Slavery and the American West: The Eclipse of Manifest Destiny and the Coming of the Civil War

Slavery and the American West: The Eclipse of Manifest Destiny and the Coming of the Civil War

Slavery and the American West: The Eclipse of Manifest Destiny and the Coming of the Civil War

Slavery and the American West: The Eclipse of Manifest Destiny and the Coming of the Civil War

Synopsis

"A fresh and provocative contribution to our understanding of the process of party disorganization and sectional mobilization that brought the union to its final crisis". Peter S. Onuf, University of Virginia

How the territorial question and the extension of slavery led to the sectionalization of American politics

Tracing the sectionalization of American politics in the 1840s and 1850s, Michael Morrison offers a comprehensive study of how slavery and territorial expansion intersected as causes of the Civil War. Specifically, he argues that the common heritage of the American Revolution bound Americans together until disputes over the extension of slavery into the territories led northerners and southerners to increasingly divergent understandings of the Revolution's legacy.

Manifest Destiny promised the literal enlargement of freedom through the extension of American institutions all the way to the Pacific. At each step -- from John Tyler's attempt to annex Texas in 1844, to the Kansas-Nebraska Act, to the opening shots of the Civil War-the issue of slavery had to be confronted. Morrison shows that the Revolution was the common prism through which northerners and southerners viewed these events and that the factor that ultimately made consensus impossible was slavery itself. By 1861, no nationally accepted solution to the dilemma of slavery in the territories had emerged, no political party existed as a national entity, and politicians from both North and South had come to believe that those on the other side had subverted the American political tradition.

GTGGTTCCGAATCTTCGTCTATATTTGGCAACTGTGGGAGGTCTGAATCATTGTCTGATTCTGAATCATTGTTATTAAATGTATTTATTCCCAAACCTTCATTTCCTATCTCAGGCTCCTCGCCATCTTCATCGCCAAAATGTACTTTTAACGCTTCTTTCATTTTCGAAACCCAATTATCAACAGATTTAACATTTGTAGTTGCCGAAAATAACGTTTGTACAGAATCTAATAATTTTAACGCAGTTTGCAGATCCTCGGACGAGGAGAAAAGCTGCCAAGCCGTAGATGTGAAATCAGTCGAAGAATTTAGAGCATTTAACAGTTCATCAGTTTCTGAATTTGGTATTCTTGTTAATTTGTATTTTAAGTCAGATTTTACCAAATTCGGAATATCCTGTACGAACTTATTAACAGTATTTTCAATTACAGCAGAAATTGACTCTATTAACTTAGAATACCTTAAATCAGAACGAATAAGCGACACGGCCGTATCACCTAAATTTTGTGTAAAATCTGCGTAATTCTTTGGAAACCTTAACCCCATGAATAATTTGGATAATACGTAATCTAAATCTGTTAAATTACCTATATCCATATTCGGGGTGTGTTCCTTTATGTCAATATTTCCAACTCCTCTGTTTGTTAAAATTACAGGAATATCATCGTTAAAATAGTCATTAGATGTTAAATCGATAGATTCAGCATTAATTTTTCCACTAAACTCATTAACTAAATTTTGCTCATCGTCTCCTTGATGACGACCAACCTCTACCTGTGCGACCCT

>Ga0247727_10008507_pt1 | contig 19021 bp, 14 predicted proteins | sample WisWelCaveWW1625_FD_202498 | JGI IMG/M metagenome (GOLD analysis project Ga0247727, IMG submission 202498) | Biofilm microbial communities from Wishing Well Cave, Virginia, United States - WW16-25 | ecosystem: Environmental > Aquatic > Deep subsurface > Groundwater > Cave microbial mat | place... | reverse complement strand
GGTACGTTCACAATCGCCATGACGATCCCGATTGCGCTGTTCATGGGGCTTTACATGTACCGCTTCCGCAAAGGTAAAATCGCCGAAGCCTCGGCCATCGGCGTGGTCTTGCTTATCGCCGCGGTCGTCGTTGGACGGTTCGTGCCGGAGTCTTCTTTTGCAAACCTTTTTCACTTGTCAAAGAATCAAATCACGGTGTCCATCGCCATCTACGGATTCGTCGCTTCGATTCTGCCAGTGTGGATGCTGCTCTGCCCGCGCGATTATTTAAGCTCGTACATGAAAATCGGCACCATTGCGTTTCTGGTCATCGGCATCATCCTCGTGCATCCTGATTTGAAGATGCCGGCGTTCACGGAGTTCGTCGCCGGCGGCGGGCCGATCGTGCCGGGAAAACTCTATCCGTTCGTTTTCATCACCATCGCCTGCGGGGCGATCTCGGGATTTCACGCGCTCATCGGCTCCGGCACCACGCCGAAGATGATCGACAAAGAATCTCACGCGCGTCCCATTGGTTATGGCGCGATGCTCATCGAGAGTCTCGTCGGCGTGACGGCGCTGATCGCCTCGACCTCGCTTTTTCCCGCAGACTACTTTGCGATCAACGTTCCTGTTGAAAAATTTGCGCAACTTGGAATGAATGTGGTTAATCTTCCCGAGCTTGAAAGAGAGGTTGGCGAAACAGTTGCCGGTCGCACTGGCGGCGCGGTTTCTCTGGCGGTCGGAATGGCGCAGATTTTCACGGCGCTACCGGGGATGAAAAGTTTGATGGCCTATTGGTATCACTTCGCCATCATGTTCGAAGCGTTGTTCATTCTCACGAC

Excerpt

Serious history is the critique of myths . . . not the embodiment of them. Neither is it the destruction of myths. -- C. Vann Woodward

I cannot tell how the truth may be; I say the tale as 'twas said to me.

--Sir Walter Scott

On October 13, 1859, three days before John Brown's raid on Harpers Ferry, a worried Democratic newspaper editor, Thomas B. Stevenson, wrote to diplomat and author William B. Reed about the Democracy and the nation's future. Stevenson, an ardent expansionist, urged Reed to write an article on the territorial question in such a way as to allay the persistent and, to Stevenson's mind, infernal wrangle over the slavery issue. There were far more important matters than slavery to be considered when addressing the question of federal power and policy respecting the territories, he claimed. "They are such, in my opinion, as seriously affect the future of the Union: whether it can be legitimately strengthened by expansion, and the proper modes and ends of providing our children happy destinies in the future." Although Stevenson wanted to seize upon the issue of expansion to divert the minds of the people, he despaired because demagogy seemed ascendant. "It is easy in the North to gain power by denouncing slavery's existence in the South, and as easy in the South to win favor by denouncing its northern opponents," Stevenson observed. "It is not, I fear, either the actual status or the actual settlement of the slavery question that the antagonistic agitators really wish to effect. It is the use they can make of it as it exists." What Stevenson sensed but could not bring himself to accept was the eclipse of interparty debate between Democrats and Whigs over expansion by the regionally defined politics of the slavery extension issue. That transformation is the focus of this work.

The southern historian Charles Ramsdell once observed that no other . . .

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